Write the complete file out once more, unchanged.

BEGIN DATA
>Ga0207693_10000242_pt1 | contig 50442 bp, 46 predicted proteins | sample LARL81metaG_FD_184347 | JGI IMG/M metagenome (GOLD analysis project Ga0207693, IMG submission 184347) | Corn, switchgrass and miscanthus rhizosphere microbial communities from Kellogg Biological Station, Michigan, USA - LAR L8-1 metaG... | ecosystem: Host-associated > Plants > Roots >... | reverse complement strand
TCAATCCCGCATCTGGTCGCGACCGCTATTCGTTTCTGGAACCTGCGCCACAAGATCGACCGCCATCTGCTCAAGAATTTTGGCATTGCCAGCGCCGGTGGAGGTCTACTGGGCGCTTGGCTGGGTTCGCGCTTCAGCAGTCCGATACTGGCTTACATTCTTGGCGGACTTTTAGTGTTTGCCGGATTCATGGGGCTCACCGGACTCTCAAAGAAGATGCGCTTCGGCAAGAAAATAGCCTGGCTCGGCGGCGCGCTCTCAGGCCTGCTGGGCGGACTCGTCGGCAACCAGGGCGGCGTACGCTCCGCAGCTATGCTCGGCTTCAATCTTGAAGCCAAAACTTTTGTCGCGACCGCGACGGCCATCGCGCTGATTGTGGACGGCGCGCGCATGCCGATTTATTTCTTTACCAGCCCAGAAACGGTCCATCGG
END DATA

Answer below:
>Ga0207693_10000242_pt1 | contig 50442 bp, 46 predicted proteins | sample LARL81metaG_FD_184347 | JGI IMG/M metagenome (GOLD analysis project Ga0207693, IMG submission 184347) | Corn, switchgrass and miscanthus rhizosphere microbial communities from Kellogg Biological Station, Michigan, USA - LAR L8-1 metaG... | ecosystem: Host-associated > Plants > Roots >... | reverse complement strand
TCAATCCCGCATCTGGTCGCGACCGCTATTCGTTTCTGGAACCTGCGCCACAAGATCGACCGCCATCTGCTCAAGAATTTTGGCATTGCCAGCGCCGGTGGAGGTCTACTGGGCGCTTGGCTGGGTTCGCGCTTCAGCAGTCCGATACTGGCTTACATTCTTGGCGGACTTTTAGTGTTTGCCGGATTCATGGGGCTCACCGGACTCTCAAAGAAGATGCGCTTCGGCAAGAAAATAGCCTGGCTCGGCGGCGCGCTCTCAGGCCTGCTGGGCGGACTCGTCGGCAACCAGGGCGGCGTACGCTCCGCAGCTATGCTCGGCTTCAATCTTGAAGCCAAAACTTTTGTCGCGACCGCGACGGCCATCGCGCTGATTGTGGACGGCGCGCGCATGCCGATTTATTTCTTTACCAGCCCAGAAACGGTCCATCGG